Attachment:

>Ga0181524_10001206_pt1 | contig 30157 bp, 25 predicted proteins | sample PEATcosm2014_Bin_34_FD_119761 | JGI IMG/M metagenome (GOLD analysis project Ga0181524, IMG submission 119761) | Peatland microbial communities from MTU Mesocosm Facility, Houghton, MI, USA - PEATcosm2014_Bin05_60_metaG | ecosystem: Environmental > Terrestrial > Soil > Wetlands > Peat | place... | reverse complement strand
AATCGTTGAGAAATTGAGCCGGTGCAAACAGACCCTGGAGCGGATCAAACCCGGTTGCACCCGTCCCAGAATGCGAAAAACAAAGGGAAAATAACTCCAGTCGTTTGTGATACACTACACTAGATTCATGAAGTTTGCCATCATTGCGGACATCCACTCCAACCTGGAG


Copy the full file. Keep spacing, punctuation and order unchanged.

>Ga0181524_10001206_pt1 | contig 30157 bp, 25 predicted proteins | sample PEATcosm2014_Bin_34_FD_119761 | JGI IMG/M metagenome (GOLD analysis project Ga0181524, IMG submission 119761) | Peatland microbial communities from MTU Mesocosm Facility, Houghton, MI, USA - PEATcosm2014_Bin05_60_metaG | ecosystem: Environmental > Terrestrial > Soil > Wetlands > Peat | place... | reverse complement strand
AATCGTTGAGAAATTGAGCCGGTGCAAACAGACCCTGGAGCGGATCAAACCCGGTTGCACCCGTCCCAGAATGCGAAAAACAAAGGGAAAATAACTCCAGTCGTTTGTGATACACTACACTAGATTCATGAAGTTTGCCATCATTGCGGACATCCACTCCAACCTGGAG